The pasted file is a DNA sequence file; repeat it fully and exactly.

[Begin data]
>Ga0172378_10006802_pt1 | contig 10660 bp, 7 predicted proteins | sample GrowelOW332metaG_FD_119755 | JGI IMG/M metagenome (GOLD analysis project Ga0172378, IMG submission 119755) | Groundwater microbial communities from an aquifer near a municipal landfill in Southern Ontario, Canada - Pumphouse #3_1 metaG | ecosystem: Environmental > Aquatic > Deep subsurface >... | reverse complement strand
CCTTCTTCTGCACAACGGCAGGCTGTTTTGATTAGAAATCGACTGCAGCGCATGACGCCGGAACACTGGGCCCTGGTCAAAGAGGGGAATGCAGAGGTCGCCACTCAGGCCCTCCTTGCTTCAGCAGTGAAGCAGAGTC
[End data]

>Ga0172378_10006802_pt1 | contig 10660 bp, 7 predicted proteins | sample GrowelOW332metaG_FD_119755 | JGI IMG/M metagenome (GOLD analysis project Ga0172378, IMG submission 119755) | Groundwater microbial communities from an aquifer near a municipal landfill in Southern Ontario, Canada - Pumphouse #3_1 metaG | ecosystem: Environmental > Aquatic > Deep subsurface >... | reverse complement strand
CCTTCTTCTGCACAACGGCAGGCTGTTTTGATTAGAAATCGACTGCAGCGCATGACGCCGGAACACTGGGCCCTGGTCAAAGAGGGGAATGCAGAGGTCGCCACTCAGGCCCTCCTTGCTTCAGCAGTGAAGCAGAGTC